UAVs: Where’s The Value?

From the rolling fields that dominate the Illinois countryside to the striking Flatiron sandstone formations that seemingly tower over Boulder, CO, there is serious R & D going on right now involving unmanned aerial systems (UAS) and establishing realistic expectations for farming’s flying robots.

“Generically speaking, this is a new tool being applied to agriculture, so we are still learning the best way to actually use them in the field and where return-on-investment is going to come from,” says Paul Hoff, president, Agribotix. “This is our first season in operation, and I think we have some really good guesses that are starting to be proven correct.”

As things stand currently, Hoff shares that his Boulder-based startup has confirmed two areas of current agronomic capabilities.

“One is identifying potential issues up to two to three weeks prior to when you would typically see them pop up in a visual crop inspection,” he says. “Secondly, it’s one of the first low-cost platforms where you can get a good temporal image of a field throughout the evolution of a crop. You get this interactive view of how your fields are developing over time, and you see things that just weren’t available before or would be prohibitively expensive to uncover using manned aircraft.”

Additionally, Hoff envisions being able to variable-rate various crop inputs, as well as compress mountains of data into shockingly accurate yield estimates much earlier than current capabilities allow, although he cautions these competencies are “not quite there yet.”

Meanwhile Agribotix, looking to make major hay as a UAS service provider once FAA begins regulating the technology come late 2015 or early 2016, is currently serving around 100,000 acres of both specialty and row crops for its inaugural season.

“This is a very big data collection season for us to really narrow down for each of the crop types: ‘What is the ROI and what are the steps that, by using the UAV, we can remove from the agronomist or crop consultant’s workload?’” says Hoff.

Once all the value-added questions sort out, the next step for still-interested crop consultants is to decide whether to hire a third-party service provider like Agribotix or Vision Services Group (VSG) Unmanned, Inc., for their UAS needs, or whether they are comfortable enough to take on the technology without a safety net.

Hoff for one is naturally hoping it’s the latter. “By offering on a lease basis, we believe it pulls down some of the barriers to UAV ownership,” he says. “Crop consultants are concerned with being locked into one platform as other new, possibly more-advanced products emerge, and they’re asking us: ‘Well what happens if I crash my drone?’ and ‘Do I have to become a drone expert to use it effectively?’

“We’re just trying to extract all of the difficulties and complexities from owning a drone and processing the data; when you look at our service’s average cost against what it costs to purchase and maintain a UAS, we think it just makes more sense to do it this way.”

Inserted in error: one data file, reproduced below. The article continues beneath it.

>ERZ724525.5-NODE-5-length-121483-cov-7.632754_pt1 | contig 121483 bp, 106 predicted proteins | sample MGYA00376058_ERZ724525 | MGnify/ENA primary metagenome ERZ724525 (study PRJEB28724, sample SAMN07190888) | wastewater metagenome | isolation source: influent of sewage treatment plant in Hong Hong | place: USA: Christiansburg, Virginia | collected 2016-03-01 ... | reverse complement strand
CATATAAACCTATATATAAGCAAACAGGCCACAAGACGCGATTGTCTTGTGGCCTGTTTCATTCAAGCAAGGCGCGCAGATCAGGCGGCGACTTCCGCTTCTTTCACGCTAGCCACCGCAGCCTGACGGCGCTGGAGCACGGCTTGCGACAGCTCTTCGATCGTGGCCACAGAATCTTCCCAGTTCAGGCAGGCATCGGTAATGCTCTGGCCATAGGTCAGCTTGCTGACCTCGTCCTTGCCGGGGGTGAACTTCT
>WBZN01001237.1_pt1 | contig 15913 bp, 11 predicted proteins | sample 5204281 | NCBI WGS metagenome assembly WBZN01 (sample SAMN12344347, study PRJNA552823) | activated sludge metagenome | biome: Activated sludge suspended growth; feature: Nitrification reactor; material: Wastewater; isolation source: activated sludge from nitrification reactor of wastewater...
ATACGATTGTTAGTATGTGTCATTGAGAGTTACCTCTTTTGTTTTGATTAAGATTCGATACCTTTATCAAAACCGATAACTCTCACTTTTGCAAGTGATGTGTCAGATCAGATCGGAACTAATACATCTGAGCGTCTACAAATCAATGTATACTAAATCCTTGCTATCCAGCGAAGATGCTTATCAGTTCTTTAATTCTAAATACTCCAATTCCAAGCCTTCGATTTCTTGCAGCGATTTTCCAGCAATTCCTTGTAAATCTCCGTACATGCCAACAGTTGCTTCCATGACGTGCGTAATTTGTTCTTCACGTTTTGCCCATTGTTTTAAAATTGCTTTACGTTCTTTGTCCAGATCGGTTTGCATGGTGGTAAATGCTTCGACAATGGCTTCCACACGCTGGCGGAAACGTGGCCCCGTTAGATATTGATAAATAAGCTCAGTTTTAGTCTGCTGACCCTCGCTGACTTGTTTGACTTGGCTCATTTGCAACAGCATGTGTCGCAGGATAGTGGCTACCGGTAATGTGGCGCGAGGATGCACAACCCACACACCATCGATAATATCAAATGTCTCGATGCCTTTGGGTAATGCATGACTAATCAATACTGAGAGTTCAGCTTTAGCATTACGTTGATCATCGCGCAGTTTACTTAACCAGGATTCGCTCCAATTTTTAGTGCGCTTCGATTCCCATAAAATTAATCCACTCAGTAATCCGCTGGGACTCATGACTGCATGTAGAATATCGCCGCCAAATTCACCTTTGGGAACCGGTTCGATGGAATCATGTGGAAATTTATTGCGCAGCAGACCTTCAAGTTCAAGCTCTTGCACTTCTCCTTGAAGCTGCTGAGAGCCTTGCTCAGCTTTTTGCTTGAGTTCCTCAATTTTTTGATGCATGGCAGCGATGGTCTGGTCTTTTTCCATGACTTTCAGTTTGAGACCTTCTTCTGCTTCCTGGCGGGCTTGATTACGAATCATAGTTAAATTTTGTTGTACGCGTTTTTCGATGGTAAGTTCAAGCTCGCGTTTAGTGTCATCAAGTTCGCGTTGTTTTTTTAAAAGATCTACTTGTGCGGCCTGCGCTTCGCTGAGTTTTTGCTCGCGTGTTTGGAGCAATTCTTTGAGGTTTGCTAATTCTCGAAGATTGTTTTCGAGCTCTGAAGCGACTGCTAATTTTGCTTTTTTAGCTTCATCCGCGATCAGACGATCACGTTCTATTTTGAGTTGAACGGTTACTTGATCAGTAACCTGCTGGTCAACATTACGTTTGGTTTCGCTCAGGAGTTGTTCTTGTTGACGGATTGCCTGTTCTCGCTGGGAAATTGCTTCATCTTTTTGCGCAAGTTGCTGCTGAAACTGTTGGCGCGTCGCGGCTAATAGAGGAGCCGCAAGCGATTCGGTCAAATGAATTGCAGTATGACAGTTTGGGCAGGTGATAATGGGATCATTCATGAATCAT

Illini Research

Back in The Land Of Lincoln, the University of Illinois-Extension is experimenting with UAVs on research plots located at the university’s South Farms.

Headed up by crop sciences educator Dennis Bowman, the Illini are probing for some of the same solutions that their private sector counterparts in Colorado are looking for – just what will these UAVs be able to accomplish in the Corn Belt?

Some of the most promising findings of Bowman and his team include a study on monitoring plants undergoing post emergence herbicide application for stress, as well as using multispectral data to pinpoint anomalies further along into the growing season.

“Walking through tasselling corn in the heat of summer is not a pleasant task,” Bowman, a former crop consultant, said in a recent interview. “The odds of actually getting to the far end of that field on foot to see what is going on are pretty slim.”

Notable work is also being done with multispectral sensor-equipped UAVs in the fight against resistant weeds, chiefly Palmer amaranth, which began invading Illinois in 2001 and has steadily increased its foothold by migrating north.

“Before the soybean rows close, or if we get a different spectrum response from some of these weeds as they break through the canopy, we may see some of those weeds show up in the imagery as well to help identify possible hot spots,” Bowman said.

With agriculture being consistently cited as a top application for emerging UAV technology, Bowman foresees a future where UAVs become as commonplace on the farm as the dusty, old coffee makers you see in barns throughout the Midwest.

“It doesn’t seem all that far fetched to think that not too far in the future a farmer will get up in the morning, hit a button and launch a couple drones that fly out over his fields and collect imagery that is wirelessly transferred to his office,” concluded Bowman. “And one of the first things he could do is sit down and scan his fields to see if anything needs his attention.”

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